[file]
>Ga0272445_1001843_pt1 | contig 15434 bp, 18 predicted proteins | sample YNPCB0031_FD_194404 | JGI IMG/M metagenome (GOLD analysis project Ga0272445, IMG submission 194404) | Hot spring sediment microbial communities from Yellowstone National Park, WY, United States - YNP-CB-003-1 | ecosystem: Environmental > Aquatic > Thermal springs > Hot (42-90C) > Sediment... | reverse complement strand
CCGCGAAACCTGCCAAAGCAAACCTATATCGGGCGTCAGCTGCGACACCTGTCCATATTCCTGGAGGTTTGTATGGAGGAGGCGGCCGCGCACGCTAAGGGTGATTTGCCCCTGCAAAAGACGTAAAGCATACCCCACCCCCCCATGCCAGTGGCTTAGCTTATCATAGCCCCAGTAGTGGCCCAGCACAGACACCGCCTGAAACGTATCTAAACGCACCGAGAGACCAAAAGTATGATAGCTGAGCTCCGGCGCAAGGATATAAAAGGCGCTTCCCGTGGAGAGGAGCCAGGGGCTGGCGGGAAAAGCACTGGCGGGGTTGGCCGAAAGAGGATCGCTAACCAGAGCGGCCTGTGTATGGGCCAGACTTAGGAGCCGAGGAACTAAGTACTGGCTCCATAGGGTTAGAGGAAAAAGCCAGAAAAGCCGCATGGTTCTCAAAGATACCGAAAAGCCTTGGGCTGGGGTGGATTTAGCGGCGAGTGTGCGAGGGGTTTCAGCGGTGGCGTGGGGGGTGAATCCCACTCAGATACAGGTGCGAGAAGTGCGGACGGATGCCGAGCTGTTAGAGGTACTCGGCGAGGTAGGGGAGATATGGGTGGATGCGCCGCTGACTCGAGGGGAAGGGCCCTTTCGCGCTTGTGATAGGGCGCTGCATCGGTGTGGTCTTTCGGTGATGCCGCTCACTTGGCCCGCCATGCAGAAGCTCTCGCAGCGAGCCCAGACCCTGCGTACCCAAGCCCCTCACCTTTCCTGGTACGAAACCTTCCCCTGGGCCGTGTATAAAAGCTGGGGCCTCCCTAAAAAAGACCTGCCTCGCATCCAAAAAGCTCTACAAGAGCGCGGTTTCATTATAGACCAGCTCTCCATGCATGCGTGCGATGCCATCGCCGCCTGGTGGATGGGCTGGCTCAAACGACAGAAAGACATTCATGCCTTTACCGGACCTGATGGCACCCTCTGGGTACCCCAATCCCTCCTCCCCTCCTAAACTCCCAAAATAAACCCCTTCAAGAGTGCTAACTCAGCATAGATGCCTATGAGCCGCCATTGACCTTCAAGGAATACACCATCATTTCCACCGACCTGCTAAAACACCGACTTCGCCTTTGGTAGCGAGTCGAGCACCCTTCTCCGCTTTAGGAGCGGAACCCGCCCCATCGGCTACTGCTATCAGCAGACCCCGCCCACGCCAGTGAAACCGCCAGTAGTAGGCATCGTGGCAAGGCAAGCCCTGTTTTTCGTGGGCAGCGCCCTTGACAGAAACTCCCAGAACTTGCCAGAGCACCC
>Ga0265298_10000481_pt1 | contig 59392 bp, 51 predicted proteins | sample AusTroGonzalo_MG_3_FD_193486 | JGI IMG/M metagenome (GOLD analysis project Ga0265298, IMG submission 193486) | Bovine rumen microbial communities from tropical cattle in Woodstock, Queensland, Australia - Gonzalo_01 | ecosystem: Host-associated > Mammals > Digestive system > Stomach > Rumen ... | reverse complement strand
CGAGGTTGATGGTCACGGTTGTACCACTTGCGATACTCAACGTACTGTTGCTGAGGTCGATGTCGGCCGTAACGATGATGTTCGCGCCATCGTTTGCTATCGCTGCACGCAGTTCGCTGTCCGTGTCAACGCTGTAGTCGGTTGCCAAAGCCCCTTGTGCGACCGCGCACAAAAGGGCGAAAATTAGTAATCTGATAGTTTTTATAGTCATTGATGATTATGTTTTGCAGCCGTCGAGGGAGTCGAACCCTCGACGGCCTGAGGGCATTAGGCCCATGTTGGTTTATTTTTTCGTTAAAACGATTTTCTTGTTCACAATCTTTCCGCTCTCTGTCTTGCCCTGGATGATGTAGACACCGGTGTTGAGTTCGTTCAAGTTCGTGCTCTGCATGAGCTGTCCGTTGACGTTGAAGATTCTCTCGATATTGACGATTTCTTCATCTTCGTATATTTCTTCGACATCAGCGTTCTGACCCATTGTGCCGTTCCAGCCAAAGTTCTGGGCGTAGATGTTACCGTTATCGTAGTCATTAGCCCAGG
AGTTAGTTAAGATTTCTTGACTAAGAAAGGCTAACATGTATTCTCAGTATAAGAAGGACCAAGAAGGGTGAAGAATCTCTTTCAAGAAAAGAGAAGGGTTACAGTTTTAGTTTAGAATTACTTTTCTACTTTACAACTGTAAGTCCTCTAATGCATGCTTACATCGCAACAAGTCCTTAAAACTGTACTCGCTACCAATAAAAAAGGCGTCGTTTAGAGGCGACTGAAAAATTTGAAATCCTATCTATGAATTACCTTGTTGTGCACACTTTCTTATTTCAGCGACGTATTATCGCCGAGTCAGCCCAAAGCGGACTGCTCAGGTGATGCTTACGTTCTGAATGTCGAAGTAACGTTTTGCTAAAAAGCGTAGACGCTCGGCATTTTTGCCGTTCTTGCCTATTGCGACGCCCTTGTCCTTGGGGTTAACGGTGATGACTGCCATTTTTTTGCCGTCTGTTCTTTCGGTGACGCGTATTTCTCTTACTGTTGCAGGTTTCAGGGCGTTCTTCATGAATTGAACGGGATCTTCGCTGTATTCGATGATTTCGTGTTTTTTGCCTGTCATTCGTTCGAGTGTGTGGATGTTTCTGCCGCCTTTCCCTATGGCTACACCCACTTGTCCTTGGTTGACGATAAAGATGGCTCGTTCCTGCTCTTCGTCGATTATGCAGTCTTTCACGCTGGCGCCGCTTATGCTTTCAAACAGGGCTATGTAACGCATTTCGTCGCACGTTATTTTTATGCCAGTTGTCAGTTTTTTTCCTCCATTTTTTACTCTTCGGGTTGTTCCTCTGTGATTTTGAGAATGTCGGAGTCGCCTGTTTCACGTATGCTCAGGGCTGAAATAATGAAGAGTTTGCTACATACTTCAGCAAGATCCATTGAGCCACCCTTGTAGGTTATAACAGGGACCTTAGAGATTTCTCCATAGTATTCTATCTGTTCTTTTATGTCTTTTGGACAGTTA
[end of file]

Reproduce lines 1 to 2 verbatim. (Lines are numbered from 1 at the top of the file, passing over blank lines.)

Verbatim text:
>Ga0272445_1001843_pt1 | contig 15434 bp, 18 predicted proteins | sample YNPCB0031_FD_194404 | JGI IMG/M metagenome (GOLD analysis project Ga0272445, IMG submission 194404) | Hot spring sediment microbial communities from Yellowstone National Park, WY, United States - YNP-CB-003-1 | ecosystem: Environmental > Aquatic > Thermal springs > Hot (42-90C) > Sediment... | reverse complement strand
CCGCGAAACCTGCCAAAGCAAACCTATATCGGGCGTCAGCTGCGACACCTGTCCATATTCCTGGAGGTTTGTATGGAGGAGGCGGCCGCGCACGCTAAGGGTGATTTGCCCCTGCAAAAGACGTAAAGCATACCCCACCCCCCCATGCCAGTGGCTTAGCTTATCATAGCCCCAGTAGTGGCCCAGCACAGACACCGCCTGAAACGTATCTAAACGCACCGAGAGACCAAAAGTATGATAGCTGAGCTCCGGCGCAAGGATATAAAAGGCGCTTCCCGTGGAGAGGAGCCAGGGGCTGGCGGGAAAAGCACTGGCGGGGTTGGCCGAAAGAGGATCGCTAACCAGAGCGGCCTGTGTATGGGCCAGACTTAGGAGCCGAGGAACTAAGTACTGGCTCCATAGGGTTAGAGGAAAAAGCCAGAAAAGCCGCATGGTTCTCAAAGATACCGAAAAGCCTTGGGCTGGGGTGGATTTAGCGGCGAGTGTGCGAGGGGTTTCAGCGGTGGCGTGGGGGGTGAATCCCACTCAGATACAGGTGCGAGAAGTGCGGACGGATGCCGAGCTGTTAGAGGTACTCGGCGAGGTAGGGGAGATATGGGTGGATGCGCCGCTGACTCGAGGGGAAGGGCCCTTTCGCGCTTGTGATAGGGCGCTGCATCGGTGTGGTCTTTCGGTGATGCCGCTCACTTGGCCCGCCATGCAGAAGCTCTCGCAGCGAGCCCAGACCCTGCGTACCCAAGCCCCTCACCTTTCCTGGTACGAAACCTTCCCCTGGGCCGTGTATAAAAGCTGGGGCCTCCCTAAAAAAGACCTGCCTCGCATCCAAAAAGCTCTACAAGAGCGCGGTTTCATTATAGACCAGCTCTCCATGCATGCGTGCGATGCCATCGCCGCCTGGTGGATGGGCTGGCTCAAACGACAGAAAGACATTCATGCCTTTACCGGACCTGATGGCACCCTCTGGGTACCCCAATCCCTCCTCCCCTCCTAAACTCCCAAAATAAACCCCTTCAAGAGTGCTAACTCAGCATAGATGCCTATGAGCCGCCATTGACCTTCAAGGAATACACCATCATTTCCACCGACCTGCTAAAACACCGACTTCGCCTTTGGTAGCGAGTCGAGCACCCTTCTCCGCTTTAGGAGCGGAACCCGCCCCATCGGCTACTGCTATCAGCAGACCCCGCCCACGCCAGTGAAACCGCCAGTAGTAGGCATCGTGGCAAGGCAAGCCCTGTTTTTCGTGGGCAGCGCCCTTGACAGAAACTCCCAGAACTTGCCAGAGCACCC